Dr. Michael Howlett, Canadian Association of Emergency Physicians: I would have to agree, first of all, 100 per cent with what Dr. Lafontaine has said about primary care in the community and the need to emphasize or prioritize making sure the resources are in place for primary care, community care. I also want to emphasize that our acute care facilities, which is where we work, don’t seem to have enough capacity to manage all of the acute care that’s coming into our hospitals. But in reality, part of that is the lack of community care and long-term care out in our towns and in rural areas and in urban areas as well. So what happens is, because we lack the long-term care capacity in the community, is people who are in hospital who have multiple health problems and their acute care is finished being treated, they then have to go to the community and their functional problems are great enough that the community doesn’t have the resources. We haven’t planned well enough over the last 20 to 30 years to make sure that these people can get out of hospital, so they languish for weeks and months. In any given day, 10-25 per cent of hospital beds are taken up by people who don’t need acute care and in fact, they get worse if you leave them in acute care. And that’s really what’s preventing us from getting our acute care people into hospital is the other end of the pipeline is plugged. And so emphasis and priority on creating resource for community care on both ends, going into hospital and coming out of hospital, is actually part of the answer. And then what Dr. Lafontaine said about essentially the moral distress that happens in caregivers, physicians, nurses, etc., when they want to give good care and they can’t because they have to see patients on stretchers, their department is overloaded with admissions. So you have a nurse who’s not only managing the emergency care, she’s also managing the inpatient care on people. She’s doing some long-term care because people have come in with social and functional issues. The workload is too great, so that backs up people in the waiting room. That backs up people for admission and it creates this moral distress as I’ve said that means the caregivers get demoralized about not being able to work up to what they feel is a good standard. And that’s when they start getting ill or start wanting to leave and go and work elsewhere, and we’ve seen this mass exodus.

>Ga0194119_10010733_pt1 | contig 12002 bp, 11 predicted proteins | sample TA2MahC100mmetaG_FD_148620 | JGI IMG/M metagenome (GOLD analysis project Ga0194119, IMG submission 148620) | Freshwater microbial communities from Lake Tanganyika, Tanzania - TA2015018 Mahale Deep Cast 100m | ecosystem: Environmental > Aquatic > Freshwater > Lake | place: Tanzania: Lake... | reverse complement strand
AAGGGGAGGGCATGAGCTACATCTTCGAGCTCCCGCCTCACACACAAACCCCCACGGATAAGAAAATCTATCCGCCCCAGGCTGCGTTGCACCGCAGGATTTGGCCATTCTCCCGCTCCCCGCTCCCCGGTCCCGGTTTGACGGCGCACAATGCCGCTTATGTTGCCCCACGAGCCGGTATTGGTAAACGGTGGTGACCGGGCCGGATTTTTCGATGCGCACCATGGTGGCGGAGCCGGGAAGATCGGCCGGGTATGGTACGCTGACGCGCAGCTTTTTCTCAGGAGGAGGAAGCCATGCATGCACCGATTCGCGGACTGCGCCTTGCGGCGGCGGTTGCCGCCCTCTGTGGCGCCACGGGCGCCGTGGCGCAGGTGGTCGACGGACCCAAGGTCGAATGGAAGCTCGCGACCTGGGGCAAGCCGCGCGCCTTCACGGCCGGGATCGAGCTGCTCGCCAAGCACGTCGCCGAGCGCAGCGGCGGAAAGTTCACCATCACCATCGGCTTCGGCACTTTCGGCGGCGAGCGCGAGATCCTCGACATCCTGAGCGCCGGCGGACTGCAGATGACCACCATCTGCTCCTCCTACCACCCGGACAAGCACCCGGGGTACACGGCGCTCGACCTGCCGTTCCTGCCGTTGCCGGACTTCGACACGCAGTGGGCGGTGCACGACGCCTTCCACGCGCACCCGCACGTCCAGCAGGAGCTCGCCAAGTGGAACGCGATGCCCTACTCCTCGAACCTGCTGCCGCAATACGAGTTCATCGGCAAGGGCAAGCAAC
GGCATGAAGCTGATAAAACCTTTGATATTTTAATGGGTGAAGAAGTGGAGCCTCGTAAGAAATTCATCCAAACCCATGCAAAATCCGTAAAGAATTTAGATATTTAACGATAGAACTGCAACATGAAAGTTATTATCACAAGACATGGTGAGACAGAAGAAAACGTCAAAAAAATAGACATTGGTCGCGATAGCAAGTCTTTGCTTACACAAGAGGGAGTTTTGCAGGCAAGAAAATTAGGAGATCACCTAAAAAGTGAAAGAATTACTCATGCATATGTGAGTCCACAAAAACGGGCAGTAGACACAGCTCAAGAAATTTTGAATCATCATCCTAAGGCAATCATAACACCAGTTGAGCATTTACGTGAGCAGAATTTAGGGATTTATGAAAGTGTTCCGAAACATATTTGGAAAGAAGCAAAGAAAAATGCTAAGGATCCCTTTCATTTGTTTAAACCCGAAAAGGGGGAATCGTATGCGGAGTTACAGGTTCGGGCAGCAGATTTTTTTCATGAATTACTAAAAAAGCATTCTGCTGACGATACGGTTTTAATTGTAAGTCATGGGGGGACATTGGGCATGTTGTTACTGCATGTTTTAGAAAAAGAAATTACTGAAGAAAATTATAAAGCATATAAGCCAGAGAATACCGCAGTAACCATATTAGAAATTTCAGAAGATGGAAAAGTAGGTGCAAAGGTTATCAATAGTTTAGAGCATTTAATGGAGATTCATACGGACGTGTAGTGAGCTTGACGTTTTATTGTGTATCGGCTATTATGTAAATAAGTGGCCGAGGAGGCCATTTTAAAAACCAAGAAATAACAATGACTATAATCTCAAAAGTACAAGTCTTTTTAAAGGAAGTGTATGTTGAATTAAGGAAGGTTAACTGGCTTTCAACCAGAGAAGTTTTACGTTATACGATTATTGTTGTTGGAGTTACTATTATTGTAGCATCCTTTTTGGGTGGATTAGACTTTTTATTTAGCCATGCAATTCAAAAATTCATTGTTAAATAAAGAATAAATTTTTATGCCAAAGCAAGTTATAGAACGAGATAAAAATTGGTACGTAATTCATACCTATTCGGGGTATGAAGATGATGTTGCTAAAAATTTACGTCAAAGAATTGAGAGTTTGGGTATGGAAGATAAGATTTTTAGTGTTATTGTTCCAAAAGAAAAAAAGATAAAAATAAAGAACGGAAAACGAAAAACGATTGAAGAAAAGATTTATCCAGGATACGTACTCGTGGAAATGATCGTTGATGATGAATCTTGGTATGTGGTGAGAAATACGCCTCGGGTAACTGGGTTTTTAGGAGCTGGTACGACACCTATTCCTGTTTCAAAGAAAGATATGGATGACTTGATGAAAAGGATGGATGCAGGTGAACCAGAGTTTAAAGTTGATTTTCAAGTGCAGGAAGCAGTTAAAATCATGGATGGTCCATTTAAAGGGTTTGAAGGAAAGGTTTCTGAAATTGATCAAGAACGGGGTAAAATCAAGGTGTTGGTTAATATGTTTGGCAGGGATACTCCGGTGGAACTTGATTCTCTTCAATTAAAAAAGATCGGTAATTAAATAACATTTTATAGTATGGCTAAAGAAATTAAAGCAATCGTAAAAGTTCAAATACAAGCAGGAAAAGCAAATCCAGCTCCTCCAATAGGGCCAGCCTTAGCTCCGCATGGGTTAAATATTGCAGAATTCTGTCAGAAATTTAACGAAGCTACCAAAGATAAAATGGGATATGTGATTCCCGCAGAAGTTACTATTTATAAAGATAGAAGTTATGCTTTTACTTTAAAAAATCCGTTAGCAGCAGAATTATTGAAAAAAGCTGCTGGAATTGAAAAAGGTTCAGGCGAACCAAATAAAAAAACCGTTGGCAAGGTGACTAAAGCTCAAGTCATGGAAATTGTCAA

Thousands of Giant Tiger clothing items recalled due to ‘presence of mold’
Alcohol consumption on the decline for Gen Z, studies suggest